Book Review: The Crimes of Grindelwald (Original Screenplay)

“Do you know why I admire you, Newt? More, perhaps, than any man I know? You don’t seek power or popularity. You simply ask, is the thing right in itself? If it is, then I must do it, no matter the cost.”

Written by J.K. Rowling and a sequel to Fantastic Beasts and Where to Find Them, The Crimes of Grindelwald begins with the powerful Dark wizard Gellert Grindelwald escaping from MACUSA, and has set about gathering followers to raise pure-blood wizards up to rule over all non-magical beings. In an effort to thwart Grindelwald’s plans, Albus Dumbledore enlists the help of his former student, Newt Scamander, who agrees to help, unaware of the dangers that lie ahead.

Continue reading “Book Review: The Crimes of Grindelwald (Original Screenplay)”

Book Review: Fantastic Beasts And Where To Find Them (Original Screenplay)

“See, they’re currently in alien terrain, surrounded by millions of the most vicious creatures on the planet. Humans.”

Written by J.K. Rowling and a spin-off of her Harry Potter franchise, this beautiful hardcover edition captures Rowling’s screenwriting debut. Set in 1926 New York, Fantastic Beasts And Where To Find Them follows ex-Hogwarts student Newt Scamander who travels to the city as part of a global study of fantastic beasts. But when he gets caught up in a conflict of a group of extremist No-Majs and a mystical act of destruction, some of the magical creatures in his case are accidentally released. With the help of a No-Maj named Jacob and two members of MACUSA (the American equivalent to the Ministry of Magic), he must find all of his creatures before they are blamed for the mysterious deaths that are adding up, causing magic and non-magic folk alike to panic.

Continue reading “Book Review: Fantastic Beasts And Where To Find Them (Original Screenplay)”

Weekly Sky Cinema Premieres (11th – 17th February)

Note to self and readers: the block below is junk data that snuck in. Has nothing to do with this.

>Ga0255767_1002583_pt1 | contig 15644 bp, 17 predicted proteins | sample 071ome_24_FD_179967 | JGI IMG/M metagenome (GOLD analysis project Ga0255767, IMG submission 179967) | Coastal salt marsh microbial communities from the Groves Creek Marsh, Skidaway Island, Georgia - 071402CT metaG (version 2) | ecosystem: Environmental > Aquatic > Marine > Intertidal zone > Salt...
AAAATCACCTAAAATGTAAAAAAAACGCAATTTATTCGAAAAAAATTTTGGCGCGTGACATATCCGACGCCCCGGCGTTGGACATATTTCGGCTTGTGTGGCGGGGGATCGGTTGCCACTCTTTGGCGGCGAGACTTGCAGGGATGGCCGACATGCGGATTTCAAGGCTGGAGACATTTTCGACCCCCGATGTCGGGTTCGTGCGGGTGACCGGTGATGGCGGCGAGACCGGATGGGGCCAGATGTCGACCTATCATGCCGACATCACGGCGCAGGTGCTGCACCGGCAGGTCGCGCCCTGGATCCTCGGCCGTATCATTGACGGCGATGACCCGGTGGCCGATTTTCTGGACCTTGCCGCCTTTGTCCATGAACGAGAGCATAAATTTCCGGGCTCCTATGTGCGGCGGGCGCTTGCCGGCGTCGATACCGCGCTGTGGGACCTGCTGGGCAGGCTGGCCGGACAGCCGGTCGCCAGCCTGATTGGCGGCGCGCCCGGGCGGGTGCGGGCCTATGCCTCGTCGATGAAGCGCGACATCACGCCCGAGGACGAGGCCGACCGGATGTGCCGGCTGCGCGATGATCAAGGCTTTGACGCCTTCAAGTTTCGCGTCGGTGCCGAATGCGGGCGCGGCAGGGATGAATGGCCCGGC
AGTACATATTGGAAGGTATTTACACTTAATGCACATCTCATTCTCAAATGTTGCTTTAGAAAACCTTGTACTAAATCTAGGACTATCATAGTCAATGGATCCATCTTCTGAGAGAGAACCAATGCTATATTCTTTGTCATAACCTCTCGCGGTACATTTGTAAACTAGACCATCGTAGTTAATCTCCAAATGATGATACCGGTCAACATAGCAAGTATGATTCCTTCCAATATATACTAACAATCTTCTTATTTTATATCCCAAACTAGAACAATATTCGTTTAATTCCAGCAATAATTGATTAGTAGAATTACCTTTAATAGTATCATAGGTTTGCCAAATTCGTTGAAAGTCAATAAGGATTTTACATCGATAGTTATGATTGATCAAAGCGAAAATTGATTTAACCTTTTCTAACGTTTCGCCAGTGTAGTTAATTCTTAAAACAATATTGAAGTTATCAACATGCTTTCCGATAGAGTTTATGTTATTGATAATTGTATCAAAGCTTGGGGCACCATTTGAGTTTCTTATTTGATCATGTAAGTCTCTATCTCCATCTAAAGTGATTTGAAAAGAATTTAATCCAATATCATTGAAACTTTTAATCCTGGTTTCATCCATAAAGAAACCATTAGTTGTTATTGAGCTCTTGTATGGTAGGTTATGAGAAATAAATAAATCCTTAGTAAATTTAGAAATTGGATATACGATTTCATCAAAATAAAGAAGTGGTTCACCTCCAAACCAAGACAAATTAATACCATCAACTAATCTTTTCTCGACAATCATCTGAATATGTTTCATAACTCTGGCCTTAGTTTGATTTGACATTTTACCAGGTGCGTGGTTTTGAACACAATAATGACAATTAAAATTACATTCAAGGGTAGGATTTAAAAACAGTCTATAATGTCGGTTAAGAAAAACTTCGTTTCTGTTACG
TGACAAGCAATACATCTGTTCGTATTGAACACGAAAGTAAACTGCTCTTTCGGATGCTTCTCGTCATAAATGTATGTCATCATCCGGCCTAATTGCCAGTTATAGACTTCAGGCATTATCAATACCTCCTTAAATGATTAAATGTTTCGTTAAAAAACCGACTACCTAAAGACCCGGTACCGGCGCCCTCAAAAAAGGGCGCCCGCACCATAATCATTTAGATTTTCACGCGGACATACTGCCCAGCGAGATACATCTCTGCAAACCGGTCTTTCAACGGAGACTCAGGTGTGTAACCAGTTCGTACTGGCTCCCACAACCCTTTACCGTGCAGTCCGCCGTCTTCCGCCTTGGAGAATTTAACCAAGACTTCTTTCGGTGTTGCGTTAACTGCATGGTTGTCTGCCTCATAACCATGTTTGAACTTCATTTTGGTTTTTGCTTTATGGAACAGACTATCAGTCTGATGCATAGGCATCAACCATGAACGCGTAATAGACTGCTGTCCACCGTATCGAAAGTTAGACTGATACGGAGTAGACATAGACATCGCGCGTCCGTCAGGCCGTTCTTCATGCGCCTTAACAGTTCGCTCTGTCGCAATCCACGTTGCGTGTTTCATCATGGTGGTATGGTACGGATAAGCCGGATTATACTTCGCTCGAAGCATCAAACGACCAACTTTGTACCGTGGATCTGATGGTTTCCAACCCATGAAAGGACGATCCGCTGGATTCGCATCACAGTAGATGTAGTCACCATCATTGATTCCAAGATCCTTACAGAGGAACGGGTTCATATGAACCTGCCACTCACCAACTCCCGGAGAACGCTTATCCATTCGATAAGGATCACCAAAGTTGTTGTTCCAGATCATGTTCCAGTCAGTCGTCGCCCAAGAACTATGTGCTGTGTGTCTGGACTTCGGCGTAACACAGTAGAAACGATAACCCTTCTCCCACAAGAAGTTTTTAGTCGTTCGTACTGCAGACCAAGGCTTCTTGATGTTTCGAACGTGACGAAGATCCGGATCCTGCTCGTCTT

Since I don’t get to the cinema to see new releases that often anymore, this is my new weekly feature reviewing the latest releases on Sky Cinema Premiere (and in turn, Now TV). I will write a short review and rating for each of the films that I have watched and then give you the details for the ones that I didn’t get a chance to see.

Sky Cinema Premiere add a new film onto their channel every single day. This week’s feature sees the release of Anything, L’Amant Double, Fever, Electric Love, Life of the Party, The Little Vampire, and Bad Samaritan. Let’s have a look and see what’s worth watching this week.

Continue reading “Weekly Sky Cinema Premieres (11th – 17th February)”

TV Review: You (Netflix)

Netflix‘s American psychological thriller series, You, which was released in December 2018 and developed by Greg Berlanti and Sera Gamble, follows a clever bookstore manager, Joe Goldberg (Penn Badgley) and is based on the 2014 novel of the same name by Caroline Kepnes. When Joe meets and falls in love with a customer, a graduate student and aspiring writer named Guinevere Beck (Elizabeth Lail), he quickly becomes obsessed with her. Relying on his savvy Internet know-how, Joe will stop at nothing and will get rid of every obstacle in his way to make the woman of his dreams fall in love with him.

Continue reading “TV Review: You (Netflix)”